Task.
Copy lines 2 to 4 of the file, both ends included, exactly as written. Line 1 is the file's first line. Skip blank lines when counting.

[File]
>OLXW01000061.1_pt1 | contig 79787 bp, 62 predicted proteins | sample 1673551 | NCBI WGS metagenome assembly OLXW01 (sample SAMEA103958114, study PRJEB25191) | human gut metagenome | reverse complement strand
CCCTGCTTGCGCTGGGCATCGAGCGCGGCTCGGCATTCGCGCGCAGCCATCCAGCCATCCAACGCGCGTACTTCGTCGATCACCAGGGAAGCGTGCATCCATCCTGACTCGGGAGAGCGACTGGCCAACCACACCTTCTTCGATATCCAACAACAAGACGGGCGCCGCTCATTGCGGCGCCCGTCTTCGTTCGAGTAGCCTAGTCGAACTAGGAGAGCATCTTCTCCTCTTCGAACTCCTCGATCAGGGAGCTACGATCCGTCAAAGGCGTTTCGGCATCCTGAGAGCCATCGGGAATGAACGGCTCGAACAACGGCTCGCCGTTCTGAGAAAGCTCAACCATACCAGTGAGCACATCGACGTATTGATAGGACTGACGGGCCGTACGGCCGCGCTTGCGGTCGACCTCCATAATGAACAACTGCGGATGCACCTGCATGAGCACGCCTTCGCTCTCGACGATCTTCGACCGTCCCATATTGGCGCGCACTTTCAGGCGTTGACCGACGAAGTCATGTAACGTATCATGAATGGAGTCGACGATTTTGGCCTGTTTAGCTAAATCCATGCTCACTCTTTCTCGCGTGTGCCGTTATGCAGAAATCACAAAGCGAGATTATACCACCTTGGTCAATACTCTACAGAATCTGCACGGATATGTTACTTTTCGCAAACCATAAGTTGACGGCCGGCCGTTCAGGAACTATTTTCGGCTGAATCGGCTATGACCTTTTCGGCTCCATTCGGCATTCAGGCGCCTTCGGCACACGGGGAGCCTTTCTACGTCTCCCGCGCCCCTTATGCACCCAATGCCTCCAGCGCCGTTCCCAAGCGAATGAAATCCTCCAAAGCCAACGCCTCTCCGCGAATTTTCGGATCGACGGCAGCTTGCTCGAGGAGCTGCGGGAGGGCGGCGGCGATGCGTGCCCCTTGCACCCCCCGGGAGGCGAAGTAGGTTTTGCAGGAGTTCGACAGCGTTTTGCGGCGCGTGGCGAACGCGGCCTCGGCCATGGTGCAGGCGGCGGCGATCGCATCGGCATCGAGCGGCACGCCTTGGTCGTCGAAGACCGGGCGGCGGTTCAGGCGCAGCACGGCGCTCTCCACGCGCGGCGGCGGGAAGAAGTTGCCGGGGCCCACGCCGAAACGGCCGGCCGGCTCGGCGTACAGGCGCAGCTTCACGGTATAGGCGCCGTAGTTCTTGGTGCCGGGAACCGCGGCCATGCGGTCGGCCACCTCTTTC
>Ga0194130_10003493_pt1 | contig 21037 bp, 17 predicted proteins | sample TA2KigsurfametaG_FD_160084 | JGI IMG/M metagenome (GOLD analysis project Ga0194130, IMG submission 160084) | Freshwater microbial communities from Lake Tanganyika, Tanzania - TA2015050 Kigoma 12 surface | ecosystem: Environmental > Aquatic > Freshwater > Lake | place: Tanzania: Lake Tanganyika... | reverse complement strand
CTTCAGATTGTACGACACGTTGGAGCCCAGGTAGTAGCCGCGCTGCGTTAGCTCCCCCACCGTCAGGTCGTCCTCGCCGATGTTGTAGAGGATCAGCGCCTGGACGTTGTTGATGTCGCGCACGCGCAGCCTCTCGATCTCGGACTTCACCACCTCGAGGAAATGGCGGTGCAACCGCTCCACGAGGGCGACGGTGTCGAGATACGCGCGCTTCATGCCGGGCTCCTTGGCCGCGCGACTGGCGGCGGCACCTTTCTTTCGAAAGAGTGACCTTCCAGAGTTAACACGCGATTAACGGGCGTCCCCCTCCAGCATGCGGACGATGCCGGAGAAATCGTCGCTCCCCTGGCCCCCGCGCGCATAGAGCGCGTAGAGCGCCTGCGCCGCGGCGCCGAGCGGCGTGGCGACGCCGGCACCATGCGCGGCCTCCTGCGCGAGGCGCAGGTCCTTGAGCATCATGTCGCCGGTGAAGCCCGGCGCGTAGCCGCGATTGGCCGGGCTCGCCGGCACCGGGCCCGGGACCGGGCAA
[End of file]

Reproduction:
CCCTGCTTGCGCTGGGCATCGAGCGCGGCTCGGCATTCGCGCGCAGCCATCCAGCCATCCAACGCGCGTACTTCGTCGATCACCAGGGAAGCGTGCATCCATCCTGACTCGGGAGAGCGACTGGCCAACCACACCTTCTTCGATATCCAACAACAAGACGGGCGCCGCTCATTGCGGCGCCCGTCTTCGTTCGAGTAGCCTAGTCGAACTAGGAGAGCATCTTCTCCTCTTCGAACTCCTCGATCAGGGAGCTACGATCCGTCAAAGGCGTTTCGGCATCCTGAGAGCCATCGGGAATGAACGGCTCGAACAACGGCTCGCCGTTCTGAGAAAGCTCAACCATACCAGTGAGCACATCGACGTATTGATAGGACTGACGGGCCGTACGGCCGCGCTTGCGGTCGACCTCCATAATGAACAACTGCGGATGCACCTGCATGAGCACGCCTTCGCTCTCGACGATCTTCGACCGTCCCATATTGGCGCGCACTTTCAGGCGTTGACCGACGAAGTCATGTAACGTATCATGAATGGAGTCGACGATTTTGGCCTGTTTAGCTAAATCCATGCTCACTCTTTCTCGCGTGTGCCGTTATGCAGAAATCACAAAGCGAGATTATACCACCTTGGTCAATACTCTACAGAATCTGCACGGATATGTTACTTTTCGCAAACCATAAGTTGACGGCCGGCCGTTCAGGAACTATTTTCGGCTGAATCGGCTATGACCTTTTCGGCTCCATTCGGCATTCAGGCGCCTTCGGCACACGGGGAGCCTTTCTACGTCTCCCGCGCCCCTTATGCACCCAATGCCTCCAGCGCCGTTCCCAAGCGAATGAAATCCTCCAAAGCCAACGCCTCTCCGCGAATTTTCGGATCGACGGCAGCTTGCTCGAGGAGCTGCGGGAGGGCGGCGGCGATGCGTGCCCCTTGCACCCCCCGGGAGGCGAAGTAGGTTTTGCAGGAGTTCGACAGCGTTTTGCGGCGCGTGGCGAACGCGGCCTCGGCCATGGTGCAGGCGGCGGCGATCGCATCGGCATCGAGCGGCACGCCTTGGTCGTCGAAGACCGGGCGGCGGTTCAGGCGCAGCACGGCGCTCTCCACGCGCGGCGGCGGGAAGAAGTTGCCGGGGCCCACGCCGAAACGGCCGGCCGGCTCGGCGTACAGGCGCAGCTTCACGGTATAGGCGCCGTAGTTCTTGGTGCCGGGAACCGCGGCCATGCGGTCGGCCACCTCTTTC
>Ga0194130_10003493_pt1 | contig 21037 bp, 17 predicted proteins | sample TA2KigsurfametaG_FD_160084 | JGI IMG/M metagenome (GOLD analysis project Ga0194130, IMG submission 160084) | Freshwater microbial communities from Lake Tanganyika, Tanzania - TA2015050 Kigoma 12 surface | ecosystem: Environmental > Aquatic > Freshwater > Lake | place: Tanzania: Lake Tanganyika... | reverse complement strand
CTTCAGATTGTACGACACGTTGGAGCCCAGGTAGTAGCCGCGCTGCGTTAGCTCCCCCACCGTCAGGTCGTCCTCGCCGATGTTGTAGAGGATCAGCGCCTGGACGTTGTTGATGTCGCGCACGCGCAGCCTCTCGATCTCGGACTTCACCACCTCGAGGAAATGGCGGTGCAACCGCTCCACGAGGGCGACGGTGTCGAGATACGCGCGCTTCATGCCGGGCTCCTTGGCCGCGCGACTGGCGGCGGCACCTTTCTTTCGAAAGAGTGACCTTCCAGAGTTAACACGCGATTAACGGGCGTCCCCCTCCAGCATGCGGACGATGCCGGAGAAATCGTCGCTCCCCTGGCCCCCGCGCGCATAGAGCGCGTAGAGCGCCTGCGCCGCGGCGCCGAGCGGCGTGGCGACGCCGGCACCATGCGCGGCCTCCTGCGCGAGGCGCAGGTCCTTGAGCATCATGTCGCCGGTGAAGCCCGGCGCGTAGCCGCGATTGGCCGGGCTCGCCGGCACCGGGCCCGGGACCGGGCAA